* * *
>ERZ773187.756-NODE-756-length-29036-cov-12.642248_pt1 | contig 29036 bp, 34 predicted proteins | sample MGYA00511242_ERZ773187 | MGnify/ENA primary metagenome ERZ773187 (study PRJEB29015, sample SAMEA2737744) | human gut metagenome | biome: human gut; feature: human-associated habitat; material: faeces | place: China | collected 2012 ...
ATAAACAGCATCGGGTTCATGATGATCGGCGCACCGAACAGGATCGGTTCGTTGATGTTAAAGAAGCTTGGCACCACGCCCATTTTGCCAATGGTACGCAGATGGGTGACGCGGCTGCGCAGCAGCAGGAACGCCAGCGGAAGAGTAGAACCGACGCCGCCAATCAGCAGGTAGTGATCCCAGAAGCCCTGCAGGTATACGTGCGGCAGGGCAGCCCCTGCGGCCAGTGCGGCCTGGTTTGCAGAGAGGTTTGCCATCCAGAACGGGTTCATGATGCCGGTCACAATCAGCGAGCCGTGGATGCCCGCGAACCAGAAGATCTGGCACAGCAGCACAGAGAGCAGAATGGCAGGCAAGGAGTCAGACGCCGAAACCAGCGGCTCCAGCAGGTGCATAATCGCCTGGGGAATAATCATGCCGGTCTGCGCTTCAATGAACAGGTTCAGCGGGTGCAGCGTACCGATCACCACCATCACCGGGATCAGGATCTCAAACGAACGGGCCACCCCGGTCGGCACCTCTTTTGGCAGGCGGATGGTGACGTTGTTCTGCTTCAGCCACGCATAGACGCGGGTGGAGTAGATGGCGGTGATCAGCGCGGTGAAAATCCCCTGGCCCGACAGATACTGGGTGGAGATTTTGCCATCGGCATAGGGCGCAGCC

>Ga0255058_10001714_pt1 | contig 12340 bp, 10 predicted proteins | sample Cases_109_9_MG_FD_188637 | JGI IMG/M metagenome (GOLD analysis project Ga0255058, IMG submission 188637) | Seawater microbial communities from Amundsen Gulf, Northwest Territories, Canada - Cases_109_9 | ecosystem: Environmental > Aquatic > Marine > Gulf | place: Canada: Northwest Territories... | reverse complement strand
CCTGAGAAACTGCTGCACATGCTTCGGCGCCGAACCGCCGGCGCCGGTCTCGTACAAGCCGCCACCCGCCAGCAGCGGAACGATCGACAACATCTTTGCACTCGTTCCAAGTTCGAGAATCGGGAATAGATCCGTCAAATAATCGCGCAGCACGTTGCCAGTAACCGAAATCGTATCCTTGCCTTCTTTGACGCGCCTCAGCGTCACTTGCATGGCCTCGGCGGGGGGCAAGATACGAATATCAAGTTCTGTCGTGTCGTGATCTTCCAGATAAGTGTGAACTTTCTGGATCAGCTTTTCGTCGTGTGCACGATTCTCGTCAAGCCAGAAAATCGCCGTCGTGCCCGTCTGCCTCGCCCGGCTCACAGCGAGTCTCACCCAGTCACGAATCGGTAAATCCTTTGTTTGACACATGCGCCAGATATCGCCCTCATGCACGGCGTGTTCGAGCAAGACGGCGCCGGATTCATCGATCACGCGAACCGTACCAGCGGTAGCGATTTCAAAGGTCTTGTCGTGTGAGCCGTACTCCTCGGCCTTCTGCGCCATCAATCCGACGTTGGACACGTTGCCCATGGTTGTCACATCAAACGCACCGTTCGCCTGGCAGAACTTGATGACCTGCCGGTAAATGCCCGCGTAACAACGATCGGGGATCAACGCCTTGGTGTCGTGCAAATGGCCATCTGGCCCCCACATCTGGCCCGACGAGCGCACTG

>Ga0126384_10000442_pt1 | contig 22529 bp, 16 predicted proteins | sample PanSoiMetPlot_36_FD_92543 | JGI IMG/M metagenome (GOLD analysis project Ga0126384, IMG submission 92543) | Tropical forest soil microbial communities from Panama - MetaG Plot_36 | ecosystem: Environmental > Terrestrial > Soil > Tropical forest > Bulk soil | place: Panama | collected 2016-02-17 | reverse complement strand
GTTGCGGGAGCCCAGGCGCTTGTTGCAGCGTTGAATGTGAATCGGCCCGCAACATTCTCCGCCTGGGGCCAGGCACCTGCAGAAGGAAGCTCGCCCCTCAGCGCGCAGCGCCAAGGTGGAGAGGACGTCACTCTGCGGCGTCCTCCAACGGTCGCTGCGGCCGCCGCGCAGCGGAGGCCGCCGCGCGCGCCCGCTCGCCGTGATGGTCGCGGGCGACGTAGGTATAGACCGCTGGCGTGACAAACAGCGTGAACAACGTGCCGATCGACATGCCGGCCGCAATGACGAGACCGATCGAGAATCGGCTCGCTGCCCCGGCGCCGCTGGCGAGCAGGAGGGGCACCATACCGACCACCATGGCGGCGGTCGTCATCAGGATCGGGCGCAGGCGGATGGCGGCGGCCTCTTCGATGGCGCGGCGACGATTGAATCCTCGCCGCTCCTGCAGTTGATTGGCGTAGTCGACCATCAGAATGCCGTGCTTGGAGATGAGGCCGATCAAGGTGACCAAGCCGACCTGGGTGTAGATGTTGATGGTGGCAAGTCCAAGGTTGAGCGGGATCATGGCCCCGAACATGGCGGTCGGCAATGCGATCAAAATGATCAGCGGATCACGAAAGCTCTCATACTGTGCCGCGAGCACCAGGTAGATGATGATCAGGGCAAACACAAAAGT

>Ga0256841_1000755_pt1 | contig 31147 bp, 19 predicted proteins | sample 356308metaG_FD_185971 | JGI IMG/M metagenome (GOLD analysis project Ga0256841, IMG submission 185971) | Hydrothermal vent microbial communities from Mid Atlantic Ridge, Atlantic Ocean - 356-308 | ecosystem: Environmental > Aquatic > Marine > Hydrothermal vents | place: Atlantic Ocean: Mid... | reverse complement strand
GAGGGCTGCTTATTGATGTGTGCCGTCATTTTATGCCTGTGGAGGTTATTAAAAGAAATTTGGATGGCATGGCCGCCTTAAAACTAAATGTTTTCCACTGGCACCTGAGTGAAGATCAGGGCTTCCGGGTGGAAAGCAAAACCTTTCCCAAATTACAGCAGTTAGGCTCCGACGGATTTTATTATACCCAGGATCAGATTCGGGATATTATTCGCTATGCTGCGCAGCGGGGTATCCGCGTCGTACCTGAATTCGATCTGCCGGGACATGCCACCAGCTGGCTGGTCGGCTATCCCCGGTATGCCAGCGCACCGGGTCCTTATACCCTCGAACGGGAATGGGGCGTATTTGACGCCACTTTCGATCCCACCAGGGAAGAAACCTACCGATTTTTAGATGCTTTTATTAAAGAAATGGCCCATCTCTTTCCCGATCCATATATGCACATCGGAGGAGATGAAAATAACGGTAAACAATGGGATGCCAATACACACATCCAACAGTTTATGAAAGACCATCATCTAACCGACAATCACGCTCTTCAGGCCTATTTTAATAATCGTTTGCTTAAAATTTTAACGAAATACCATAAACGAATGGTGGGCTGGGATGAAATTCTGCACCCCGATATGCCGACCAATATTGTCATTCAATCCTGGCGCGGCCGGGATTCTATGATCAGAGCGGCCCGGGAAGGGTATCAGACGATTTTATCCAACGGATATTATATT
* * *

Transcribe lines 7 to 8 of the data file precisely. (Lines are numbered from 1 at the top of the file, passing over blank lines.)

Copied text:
>Ga0256841_1000755_pt1 | contig 31147 bp, 19 predicted proteins | sample 356308metaG_FD_185971 | JGI IMG/M metagenome (GOLD analysis project Ga0256841, IMG submission 185971) | Hydrothermal vent microbial communities from Mid Atlantic Ridge, Atlantic Ocean - 356-308 | ecosystem: Environmental > Aquatic > Marine > Hydrothermal vents | place: Atlantic Ocean: Mid... | reverse complement strand
GAGGGCTGCTTATTGATGTGTGCCGTCATTTTATGCCTGTGGAGGTTATTAAAAGAAATTTGGATGGCATGGCCGCCTTAAAACTAAATGTTTTCCACTGGCACCTGAGTGAAGATCAGGGCTTCCGGGTGGAAAGCAAAACCTTTCCCAAATTACAGCAGTTAGGCTCCGACGGATTTTATTATACCCAGGATCAGATTCGGGATATTATTCGCTATGCTGCGCAGCGGGGTATCCGCGTCGTACCTGAATTCGATCTGCCGGGACATGCCACCAGCTGGCTGGTCGGCTATCCCCGGTATGCCAGCGCACCGGGTCCTTATACCCTCGAACGGGAATGGGGCGTATTTGACGCCACTTTCGATCCCACCAGGGAAGAAACCTACCGATTTTTAGATGCTTTTATTAAAGAAATGGCCCATCTCTTTCCCGATCCATATATGCACATCGGAGGAGATGAAAATAACGGTAAACAATGGGATGCCAATACACACATCCAACAGTTTATGAAAGACCATCATCTAACCGACAATCACGCTCTTCAGGCCTATTTTAATAATCGTTTGCTTAAAATTTTAACGAAATACCATAAACGAATGGTGGGCTGGGATGAAATTCTGCACCCCGATATGCCGACCAATATTGTCATTCAATCCTGGCGCGGCCGGGATTCTATGATCAGAGCGGCCCGGGAAGGGTATCAGACGATTTTATCCAACGGATATTATATT